It’s time to travel in North Dakota!

May 1-7 is National Travel and Tourism Week, so kick off the travel season by experiencing the comeback of rodeos, powwows, musicals and festivals. Road trips are always a fun, memorable family adventure, so hop in the vehicle and take a drive to a North Dakota destination you’ve never visited before.

Rodeos and powwows both play an important role in North Dakota's culture. From professional events to local high school competitions, rodeo isn’t just a sport in North Dakota – it’s a way of life. More than 20 rodeos take place throughout the state. Check out the Bowman County Fair and Rodeo in May in Bowman, the Towner Rodeo in July and the Medora Rodeo in August. The premier North Dakota Rodeo Finals, showcasing the best of the best, takes place in Watford City in September.

The Algonquin word, “pau wau,” was the Native American word some of the first Europeans associated with dancing. Although pau wau meant “medicine man” to the Algonquins, the term was eventually accepted by Europeans to refer to dancing and gatherings, later being spelled “powwow.” The celebrations often have religious significance, but are also a time for people to gather, sing, dance, feast, pray, renew old friendships and make new ones.

A fun and entertaining way to learn more about Native American culture is to attend a powwow. Several powwows take place this summer, including the 4 Bears Powwow in New Town in May, the Mandaree Powwow in July, and the Turtle Mountain Chief Little Shell Memorial Powwow in Dunseith in August.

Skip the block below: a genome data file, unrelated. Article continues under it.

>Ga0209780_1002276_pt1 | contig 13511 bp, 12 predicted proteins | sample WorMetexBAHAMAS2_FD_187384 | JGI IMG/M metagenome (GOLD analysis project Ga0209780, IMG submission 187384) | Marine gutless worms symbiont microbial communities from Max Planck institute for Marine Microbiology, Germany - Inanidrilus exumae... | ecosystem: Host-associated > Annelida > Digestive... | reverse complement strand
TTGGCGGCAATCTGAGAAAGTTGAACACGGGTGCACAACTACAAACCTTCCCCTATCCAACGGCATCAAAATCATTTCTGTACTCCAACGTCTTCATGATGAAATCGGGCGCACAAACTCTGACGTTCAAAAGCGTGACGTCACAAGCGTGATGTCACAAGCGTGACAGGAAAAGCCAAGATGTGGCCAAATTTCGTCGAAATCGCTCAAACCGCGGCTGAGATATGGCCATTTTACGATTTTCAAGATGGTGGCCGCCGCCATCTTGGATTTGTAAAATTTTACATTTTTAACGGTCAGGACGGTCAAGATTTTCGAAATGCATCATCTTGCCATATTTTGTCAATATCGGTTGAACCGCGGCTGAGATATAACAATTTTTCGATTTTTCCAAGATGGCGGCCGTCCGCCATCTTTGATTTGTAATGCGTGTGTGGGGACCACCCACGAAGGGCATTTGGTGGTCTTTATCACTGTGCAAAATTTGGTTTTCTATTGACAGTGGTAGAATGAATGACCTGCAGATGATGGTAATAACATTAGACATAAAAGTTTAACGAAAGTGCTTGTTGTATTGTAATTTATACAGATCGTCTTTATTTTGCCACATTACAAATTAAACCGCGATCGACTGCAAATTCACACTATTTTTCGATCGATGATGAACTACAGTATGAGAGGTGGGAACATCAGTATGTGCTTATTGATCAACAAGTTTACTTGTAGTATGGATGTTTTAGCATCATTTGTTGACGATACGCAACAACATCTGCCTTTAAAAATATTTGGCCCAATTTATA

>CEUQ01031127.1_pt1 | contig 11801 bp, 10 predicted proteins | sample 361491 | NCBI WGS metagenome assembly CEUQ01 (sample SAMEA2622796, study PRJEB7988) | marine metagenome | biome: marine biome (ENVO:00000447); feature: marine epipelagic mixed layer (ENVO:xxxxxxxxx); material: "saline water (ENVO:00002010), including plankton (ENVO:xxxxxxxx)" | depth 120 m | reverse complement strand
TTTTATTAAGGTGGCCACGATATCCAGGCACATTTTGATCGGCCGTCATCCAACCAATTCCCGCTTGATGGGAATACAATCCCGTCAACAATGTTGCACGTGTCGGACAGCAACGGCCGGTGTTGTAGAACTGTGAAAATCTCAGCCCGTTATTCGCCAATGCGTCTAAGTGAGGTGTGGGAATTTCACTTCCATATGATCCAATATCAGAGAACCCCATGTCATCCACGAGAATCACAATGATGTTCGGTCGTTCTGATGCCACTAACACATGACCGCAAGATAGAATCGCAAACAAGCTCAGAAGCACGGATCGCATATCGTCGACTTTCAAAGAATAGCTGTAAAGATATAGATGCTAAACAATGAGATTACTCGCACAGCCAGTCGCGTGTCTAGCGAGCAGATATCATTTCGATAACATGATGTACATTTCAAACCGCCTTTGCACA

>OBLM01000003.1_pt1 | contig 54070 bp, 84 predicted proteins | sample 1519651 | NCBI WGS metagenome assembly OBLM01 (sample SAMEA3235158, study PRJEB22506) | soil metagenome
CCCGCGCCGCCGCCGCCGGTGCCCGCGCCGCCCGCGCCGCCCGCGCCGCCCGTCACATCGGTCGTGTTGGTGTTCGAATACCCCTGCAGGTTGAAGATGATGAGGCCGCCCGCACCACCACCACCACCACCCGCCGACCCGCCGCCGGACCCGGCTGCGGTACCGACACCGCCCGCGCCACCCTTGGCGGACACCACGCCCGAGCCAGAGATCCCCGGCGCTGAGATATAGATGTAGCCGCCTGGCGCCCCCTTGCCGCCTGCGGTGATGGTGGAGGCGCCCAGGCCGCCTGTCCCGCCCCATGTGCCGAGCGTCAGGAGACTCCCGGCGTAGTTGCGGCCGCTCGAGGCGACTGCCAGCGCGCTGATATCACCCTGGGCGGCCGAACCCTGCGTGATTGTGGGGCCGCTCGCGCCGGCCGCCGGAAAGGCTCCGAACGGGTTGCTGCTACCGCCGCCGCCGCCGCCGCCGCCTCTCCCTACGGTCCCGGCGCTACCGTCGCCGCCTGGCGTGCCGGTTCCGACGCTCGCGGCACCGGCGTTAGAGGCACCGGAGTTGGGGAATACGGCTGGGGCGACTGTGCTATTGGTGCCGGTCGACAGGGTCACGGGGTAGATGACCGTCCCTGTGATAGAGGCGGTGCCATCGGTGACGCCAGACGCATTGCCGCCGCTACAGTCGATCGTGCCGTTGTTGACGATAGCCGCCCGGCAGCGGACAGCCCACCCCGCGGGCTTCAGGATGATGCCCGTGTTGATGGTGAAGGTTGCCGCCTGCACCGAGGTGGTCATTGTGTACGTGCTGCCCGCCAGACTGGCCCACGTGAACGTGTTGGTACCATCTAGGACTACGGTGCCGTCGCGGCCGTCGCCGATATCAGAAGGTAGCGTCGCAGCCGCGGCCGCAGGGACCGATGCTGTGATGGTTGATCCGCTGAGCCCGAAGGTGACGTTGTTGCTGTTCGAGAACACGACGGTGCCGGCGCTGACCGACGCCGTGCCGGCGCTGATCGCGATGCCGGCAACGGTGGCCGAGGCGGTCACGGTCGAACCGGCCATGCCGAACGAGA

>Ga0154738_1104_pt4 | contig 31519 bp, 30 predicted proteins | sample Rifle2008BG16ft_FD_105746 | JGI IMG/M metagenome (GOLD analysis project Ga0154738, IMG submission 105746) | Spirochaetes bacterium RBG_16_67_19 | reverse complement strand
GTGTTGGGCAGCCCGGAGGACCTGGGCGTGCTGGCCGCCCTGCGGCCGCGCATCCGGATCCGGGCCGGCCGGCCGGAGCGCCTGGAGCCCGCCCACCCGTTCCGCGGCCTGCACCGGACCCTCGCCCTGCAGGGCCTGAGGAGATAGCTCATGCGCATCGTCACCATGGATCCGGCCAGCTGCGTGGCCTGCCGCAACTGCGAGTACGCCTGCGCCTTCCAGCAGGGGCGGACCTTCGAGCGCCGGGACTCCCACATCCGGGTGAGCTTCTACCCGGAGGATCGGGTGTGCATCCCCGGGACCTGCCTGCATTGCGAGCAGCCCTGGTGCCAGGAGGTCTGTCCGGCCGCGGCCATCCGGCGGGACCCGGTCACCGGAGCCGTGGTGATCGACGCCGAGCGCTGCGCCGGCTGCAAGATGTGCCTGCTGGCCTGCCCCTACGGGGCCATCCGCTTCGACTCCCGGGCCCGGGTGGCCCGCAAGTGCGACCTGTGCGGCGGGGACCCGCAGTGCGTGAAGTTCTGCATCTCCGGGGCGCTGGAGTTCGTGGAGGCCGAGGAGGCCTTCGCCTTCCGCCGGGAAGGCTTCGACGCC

Grab your family or take some friends on a road trip and step into life on America's last frontier in historic forts and sites. From authentic buildings to faithful reconstructions, the many North Dakota cavalry and infantry posts make it easy to envision life on the prairie. There are 59 historic sites in North Dakota, including Fort Totten, southwest of Devils Lake, the most complete cavalry-era fort west of the Mississippi River; Fort Mandan along the Missouri River was built to help shelter Lewis and Clark during the winter of 1804-05; Fort Seward was an active military fort from 1872-77 that now houses an interpretive center displaying artifacts excavated from the site; and Fort Union Trading Post National Historic Site is a partial reconstruction of the most important fur trading post on the Upper Missouri from 1829-67.

Music moves people in more ways than just tapping your toes or dancing. See how you can be moved at the many outdoor concerts and performances, including the free summer bandshell concerts in Dykshoorn Park in Mandan June through August; the Headwaters Music Festival in Wahpeton in July; N.D. Country Fest in New Salem in July; and Music & Art in the Park in Cavalier in July.